* Firmer oil price boosts oil and gas issues
* Financials extend two-day winning streak
* Techs slump as Microsoft, Google disappoint
TORONTO, July 18 (Reuters) - The Toronto Stock Exchange’s main index was up more than 100 points on Friday morning, as a rise in oil prices boosted energy issues and healthy U.S. bank results added momentum to financials’ run-up.
The price of crude rebounded $1.61 to $130.90 a barrel after shedding around $15 in the past three sessions amid concerns over demand.
Oil’s steady ascent helped lift a TSX energy sector that has been largely oversold, said John Kinsey, portfolio manager at Caldwell Securities Ltd.
“They’ve been beaten up pretty badly with the fall in oil,” said Kinsey. “Some of them are considerably down from their highs. Looks like they’re going to have a rebound today from that oversold position.”
The energy group was ahead 2.1 percent, with EnCana Corp (ECA.TO), up C$2.48, or 3.2 percent, at C$80.48, while Bonavista Energy BNP_u.TO was up 92 Canadian cents, or 2.9 percent, to C$32.50.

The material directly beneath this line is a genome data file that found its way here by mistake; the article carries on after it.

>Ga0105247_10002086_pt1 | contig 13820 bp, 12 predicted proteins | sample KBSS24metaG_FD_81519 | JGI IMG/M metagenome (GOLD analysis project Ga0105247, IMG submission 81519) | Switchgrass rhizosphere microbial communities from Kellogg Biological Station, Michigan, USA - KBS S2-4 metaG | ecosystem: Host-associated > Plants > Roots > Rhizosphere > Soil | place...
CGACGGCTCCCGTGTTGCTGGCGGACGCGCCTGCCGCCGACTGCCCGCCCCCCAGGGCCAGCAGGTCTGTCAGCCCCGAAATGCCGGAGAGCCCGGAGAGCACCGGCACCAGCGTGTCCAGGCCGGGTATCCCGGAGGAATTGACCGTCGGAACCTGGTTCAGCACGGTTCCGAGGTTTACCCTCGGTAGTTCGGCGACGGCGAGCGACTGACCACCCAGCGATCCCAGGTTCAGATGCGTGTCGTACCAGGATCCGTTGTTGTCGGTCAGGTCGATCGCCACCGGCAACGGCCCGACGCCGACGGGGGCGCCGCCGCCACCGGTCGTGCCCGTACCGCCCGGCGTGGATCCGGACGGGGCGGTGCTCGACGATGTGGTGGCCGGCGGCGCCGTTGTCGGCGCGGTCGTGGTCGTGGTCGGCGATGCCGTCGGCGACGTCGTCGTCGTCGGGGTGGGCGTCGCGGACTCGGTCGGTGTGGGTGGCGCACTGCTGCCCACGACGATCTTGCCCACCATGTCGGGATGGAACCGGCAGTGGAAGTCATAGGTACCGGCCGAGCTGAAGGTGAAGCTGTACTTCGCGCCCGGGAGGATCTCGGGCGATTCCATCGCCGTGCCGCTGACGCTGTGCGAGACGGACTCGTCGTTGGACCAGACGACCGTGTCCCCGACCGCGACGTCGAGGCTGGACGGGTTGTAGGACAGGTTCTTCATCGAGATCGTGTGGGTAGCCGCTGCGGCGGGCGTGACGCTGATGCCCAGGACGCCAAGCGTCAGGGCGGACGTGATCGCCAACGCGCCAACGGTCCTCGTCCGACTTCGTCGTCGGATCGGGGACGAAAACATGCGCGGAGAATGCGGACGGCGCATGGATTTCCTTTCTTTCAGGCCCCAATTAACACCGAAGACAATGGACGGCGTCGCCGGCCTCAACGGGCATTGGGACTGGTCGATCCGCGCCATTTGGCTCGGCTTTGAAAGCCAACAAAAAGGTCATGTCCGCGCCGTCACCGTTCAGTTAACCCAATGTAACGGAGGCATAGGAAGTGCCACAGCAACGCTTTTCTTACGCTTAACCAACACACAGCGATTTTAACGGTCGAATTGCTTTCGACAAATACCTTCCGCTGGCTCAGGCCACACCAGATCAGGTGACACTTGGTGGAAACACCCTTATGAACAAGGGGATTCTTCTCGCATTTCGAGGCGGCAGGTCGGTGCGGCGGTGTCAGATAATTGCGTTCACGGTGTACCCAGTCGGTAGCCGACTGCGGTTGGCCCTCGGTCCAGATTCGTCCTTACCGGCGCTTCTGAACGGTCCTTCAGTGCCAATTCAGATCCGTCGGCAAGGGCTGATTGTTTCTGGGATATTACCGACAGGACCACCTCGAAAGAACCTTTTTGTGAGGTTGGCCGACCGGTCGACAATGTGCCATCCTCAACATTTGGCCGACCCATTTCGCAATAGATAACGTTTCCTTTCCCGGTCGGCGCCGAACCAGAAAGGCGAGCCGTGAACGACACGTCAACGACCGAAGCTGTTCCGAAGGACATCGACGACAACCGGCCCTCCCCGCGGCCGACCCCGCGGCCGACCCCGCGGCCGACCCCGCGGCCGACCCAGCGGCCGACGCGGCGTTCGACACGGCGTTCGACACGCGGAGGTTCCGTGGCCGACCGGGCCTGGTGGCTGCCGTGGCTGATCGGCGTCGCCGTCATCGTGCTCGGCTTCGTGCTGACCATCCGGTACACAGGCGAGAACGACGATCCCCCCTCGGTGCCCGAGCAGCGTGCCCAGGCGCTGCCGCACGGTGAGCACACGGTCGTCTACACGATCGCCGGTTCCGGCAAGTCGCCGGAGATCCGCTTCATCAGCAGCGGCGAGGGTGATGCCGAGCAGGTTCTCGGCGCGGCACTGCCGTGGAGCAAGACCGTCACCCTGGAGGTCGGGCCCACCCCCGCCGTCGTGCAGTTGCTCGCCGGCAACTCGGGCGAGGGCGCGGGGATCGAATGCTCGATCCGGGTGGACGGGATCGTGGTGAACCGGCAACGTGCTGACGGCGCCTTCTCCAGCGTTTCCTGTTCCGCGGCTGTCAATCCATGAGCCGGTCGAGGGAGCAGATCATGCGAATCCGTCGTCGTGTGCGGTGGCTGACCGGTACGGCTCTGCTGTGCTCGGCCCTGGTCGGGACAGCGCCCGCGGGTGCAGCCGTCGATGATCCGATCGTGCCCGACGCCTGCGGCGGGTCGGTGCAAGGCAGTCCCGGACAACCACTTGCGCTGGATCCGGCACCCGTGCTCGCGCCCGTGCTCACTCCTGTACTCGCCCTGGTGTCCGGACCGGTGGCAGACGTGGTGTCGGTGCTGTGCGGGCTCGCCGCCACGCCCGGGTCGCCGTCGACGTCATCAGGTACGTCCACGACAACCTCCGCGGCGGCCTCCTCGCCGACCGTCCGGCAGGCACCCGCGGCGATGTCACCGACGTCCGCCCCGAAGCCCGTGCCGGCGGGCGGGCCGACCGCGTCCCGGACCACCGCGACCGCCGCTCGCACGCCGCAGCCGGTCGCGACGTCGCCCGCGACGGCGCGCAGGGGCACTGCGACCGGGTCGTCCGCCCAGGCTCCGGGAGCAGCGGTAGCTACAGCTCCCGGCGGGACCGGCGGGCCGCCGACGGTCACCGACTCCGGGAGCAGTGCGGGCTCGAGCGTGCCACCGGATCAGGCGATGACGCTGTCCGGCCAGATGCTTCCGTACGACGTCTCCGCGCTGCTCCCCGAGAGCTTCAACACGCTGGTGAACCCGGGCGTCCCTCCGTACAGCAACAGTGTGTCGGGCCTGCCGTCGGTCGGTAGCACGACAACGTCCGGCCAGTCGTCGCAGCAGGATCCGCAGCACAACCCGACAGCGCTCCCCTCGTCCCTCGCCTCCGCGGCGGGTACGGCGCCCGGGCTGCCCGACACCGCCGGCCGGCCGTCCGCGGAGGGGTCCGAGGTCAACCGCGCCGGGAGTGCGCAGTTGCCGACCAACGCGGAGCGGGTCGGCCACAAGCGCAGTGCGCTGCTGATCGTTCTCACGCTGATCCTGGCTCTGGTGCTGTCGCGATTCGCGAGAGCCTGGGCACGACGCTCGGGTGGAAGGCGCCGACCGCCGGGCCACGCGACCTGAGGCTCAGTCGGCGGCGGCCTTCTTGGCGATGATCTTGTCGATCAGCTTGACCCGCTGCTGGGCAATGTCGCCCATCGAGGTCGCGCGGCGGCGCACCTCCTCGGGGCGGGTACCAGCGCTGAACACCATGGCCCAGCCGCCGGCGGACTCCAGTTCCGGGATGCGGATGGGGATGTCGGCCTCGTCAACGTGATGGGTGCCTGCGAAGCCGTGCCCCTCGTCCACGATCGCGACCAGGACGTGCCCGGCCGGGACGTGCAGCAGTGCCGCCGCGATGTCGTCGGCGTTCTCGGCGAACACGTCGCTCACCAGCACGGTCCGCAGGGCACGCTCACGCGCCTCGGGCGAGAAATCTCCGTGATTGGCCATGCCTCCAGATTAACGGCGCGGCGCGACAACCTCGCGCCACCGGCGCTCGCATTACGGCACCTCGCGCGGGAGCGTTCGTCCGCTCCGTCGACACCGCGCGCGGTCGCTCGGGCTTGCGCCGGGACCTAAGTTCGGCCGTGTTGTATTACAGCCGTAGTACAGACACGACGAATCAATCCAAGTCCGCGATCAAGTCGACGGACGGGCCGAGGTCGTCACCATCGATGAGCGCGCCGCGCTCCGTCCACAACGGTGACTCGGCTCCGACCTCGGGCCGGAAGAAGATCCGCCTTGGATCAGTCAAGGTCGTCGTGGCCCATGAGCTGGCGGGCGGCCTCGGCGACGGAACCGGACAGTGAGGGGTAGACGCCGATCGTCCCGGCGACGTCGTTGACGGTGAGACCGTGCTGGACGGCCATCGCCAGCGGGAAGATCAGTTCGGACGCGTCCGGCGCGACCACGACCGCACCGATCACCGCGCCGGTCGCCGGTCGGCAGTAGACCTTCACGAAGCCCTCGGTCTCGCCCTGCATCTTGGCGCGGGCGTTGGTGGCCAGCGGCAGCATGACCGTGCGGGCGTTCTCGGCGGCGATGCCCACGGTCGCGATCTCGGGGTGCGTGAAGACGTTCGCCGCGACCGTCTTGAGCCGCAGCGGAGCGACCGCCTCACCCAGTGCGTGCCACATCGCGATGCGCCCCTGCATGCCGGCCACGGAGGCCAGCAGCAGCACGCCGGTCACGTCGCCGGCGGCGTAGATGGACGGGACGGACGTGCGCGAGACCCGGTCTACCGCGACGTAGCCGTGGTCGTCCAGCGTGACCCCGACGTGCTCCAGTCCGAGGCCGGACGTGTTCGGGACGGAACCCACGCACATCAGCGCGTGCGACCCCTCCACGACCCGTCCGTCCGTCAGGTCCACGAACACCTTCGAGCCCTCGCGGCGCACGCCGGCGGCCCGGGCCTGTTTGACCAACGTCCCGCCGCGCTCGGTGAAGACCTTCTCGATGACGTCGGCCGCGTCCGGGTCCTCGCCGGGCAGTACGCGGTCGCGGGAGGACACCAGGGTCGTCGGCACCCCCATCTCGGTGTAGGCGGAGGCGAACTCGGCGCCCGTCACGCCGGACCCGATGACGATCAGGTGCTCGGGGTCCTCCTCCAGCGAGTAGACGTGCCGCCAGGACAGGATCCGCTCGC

By midmorning, the S&P/TSX composite index .GSPTSE was up 105.77 points, or 0.8 percent, at 13,566.02, with nine of its 10 main sectors higher.
Financials added 1 percent, extending a two-day run, as better than expected results from Citigroup Inc (C.N), the No. 1 U.S. bank, buoyed the sector.
On the downside, technology shares slipped 1.2 percent amid disappointing results from bellwethers Google (GOOG.O) and Microsoft (MSFT.O). Shares of Research in Motion RIM.TO were down C$3.21, or 2.9 percent, at C$108.37.
Materials edged up 0.1 percent despite a fall in the price of gold to below $960 an ounce. Barrick Gold (ABX.TO) shed 21 Canadian cents, or 0.4 percent, to C$47.70.
Elsewhere, shares of MDS Inc MDS.TO were up 15 Canadian cents, or 1 percent, at C$14.74 after the medical services company said it expects to record charges totaling $28 million, mostly in the third quarter, as it cuts 210 employees and records an asset impairment charge related to its MDS Pharma Services unit. ($1=$1.01 Canadian) (Reporting by Jennifer Kwan; editing by Rob Wilson)